READ: 2 Samuel 4-5, Psalm 92, Matthew 3 , Colossians 3
Count Zinzendorf said: “I have one passion, and it is Him and only Him.” When Jesus is our consuming passion, our dignity becomes less important to us, and we even might dance through the streets in our underwear.
David’s exuberant rejoicing in Jesus is all the more remarkable because of his status. Kings are poised, calm, rational, balanced, controlled, and measured. David was – when needed – all of those things, but all the dignity of office took second place to the one ruling passion of David’s life – intimate union with God. If the goal is the respect of our observers, we act (proclaim, missionize) dignified. If the goal is the enjoyment of God and eternally exalting Him, we abandon dignity.
It was before the Lord. David’s wife Michal was unimpressed with his exuberant worship. She was born in the purple, used to the palace, sure of the bounds of propriety. She knew that kings act differently than the people. Michal knew that a king must act in such a way that the people are pleased. David knew nothing of the sort. Pleasing people was the furthest thing from his mind (which in part makes a great leader). David just wanted to rejoice in God and whatever he did was not for Michal, not for the people, not for the servant girls that Michal was so afraid of – it was only for God. Those who fear the Lord the most fear the people the least.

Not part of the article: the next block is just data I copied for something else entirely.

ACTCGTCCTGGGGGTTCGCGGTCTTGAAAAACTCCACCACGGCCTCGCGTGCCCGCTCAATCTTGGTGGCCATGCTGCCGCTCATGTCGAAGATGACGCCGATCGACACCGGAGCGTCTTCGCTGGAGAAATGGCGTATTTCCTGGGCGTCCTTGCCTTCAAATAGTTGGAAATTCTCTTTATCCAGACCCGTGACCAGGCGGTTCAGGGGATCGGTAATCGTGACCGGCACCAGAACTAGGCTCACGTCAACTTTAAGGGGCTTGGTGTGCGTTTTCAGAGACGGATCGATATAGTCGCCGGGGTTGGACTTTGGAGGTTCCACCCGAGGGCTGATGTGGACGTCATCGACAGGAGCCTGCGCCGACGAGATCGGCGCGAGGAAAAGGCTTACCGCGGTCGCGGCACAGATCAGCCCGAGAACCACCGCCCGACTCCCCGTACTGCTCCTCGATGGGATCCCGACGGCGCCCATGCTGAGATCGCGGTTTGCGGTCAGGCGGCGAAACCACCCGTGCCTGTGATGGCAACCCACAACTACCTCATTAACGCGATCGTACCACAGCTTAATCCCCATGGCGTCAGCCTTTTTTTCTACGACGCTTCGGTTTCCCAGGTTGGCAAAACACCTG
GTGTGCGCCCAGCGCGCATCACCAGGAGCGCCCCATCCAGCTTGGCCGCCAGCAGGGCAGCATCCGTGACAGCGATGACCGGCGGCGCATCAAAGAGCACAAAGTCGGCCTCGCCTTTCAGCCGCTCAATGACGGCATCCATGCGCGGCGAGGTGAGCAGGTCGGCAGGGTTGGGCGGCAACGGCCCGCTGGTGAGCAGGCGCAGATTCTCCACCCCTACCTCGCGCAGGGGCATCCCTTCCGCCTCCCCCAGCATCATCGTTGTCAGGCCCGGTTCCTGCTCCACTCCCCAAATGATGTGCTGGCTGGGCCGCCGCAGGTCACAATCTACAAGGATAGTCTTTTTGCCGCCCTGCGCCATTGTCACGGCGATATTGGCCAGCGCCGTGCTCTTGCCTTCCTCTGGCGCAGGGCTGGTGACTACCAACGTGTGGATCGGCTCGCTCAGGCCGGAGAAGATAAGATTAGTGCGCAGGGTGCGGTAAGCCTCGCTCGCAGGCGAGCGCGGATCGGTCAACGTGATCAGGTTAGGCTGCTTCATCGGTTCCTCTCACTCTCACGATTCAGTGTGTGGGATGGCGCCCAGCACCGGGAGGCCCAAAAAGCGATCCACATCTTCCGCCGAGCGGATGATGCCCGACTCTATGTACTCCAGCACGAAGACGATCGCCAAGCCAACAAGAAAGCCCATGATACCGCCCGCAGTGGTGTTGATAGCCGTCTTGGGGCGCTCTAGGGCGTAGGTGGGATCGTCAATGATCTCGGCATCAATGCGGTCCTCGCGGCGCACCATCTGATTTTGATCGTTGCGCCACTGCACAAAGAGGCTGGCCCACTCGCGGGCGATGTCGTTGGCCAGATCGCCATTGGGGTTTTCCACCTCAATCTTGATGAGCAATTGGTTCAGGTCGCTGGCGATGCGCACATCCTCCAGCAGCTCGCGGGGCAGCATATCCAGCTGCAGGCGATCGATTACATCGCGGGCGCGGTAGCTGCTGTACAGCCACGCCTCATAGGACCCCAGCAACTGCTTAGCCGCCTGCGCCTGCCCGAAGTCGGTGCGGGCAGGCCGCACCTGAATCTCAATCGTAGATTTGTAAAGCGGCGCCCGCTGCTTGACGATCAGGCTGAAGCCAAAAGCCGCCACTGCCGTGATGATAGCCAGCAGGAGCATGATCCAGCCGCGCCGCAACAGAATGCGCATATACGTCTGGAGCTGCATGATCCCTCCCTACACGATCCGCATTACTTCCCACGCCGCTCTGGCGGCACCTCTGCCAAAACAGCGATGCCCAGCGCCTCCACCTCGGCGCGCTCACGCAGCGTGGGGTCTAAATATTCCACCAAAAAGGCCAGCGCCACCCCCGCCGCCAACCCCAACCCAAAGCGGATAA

I will be more undignified than this. There are no dignity limits for the worshiper; there is only obedience and intimacy. David was committed to an ongoing pursuit of his one passion: God himself. His rejoicing in God was not a one-off performance for show, neither was it an emotional reaction that made him blush upon reflection. David’s undignified reveling in Jesus was the norm and he was committed to super-exalting Jesus everywhere, always, no matter what anyone else thought. The point is deity, not dignity. If we are not overwhelmed, we have not really been in God’s unmitigated presence.
I will be humble in my own sight. The man or woman who has no reputation to protect is the most free. What a luxury it is to not care what people think of us. “Praise and blame equally are nothing to him who is dead and buried with Christ,” Father Macarius said. When we don’t take ourselves too seriously, we have the most latitude in life and service. We are equally happy to be lauded or derided — both fall on deaf ears. We are equally pleased to wash toilets or lead kingdoms — both are an inconsequential joy.
If loss of dignity is the price we pay for more intimacy with Jesus, so be it; the loss is gain.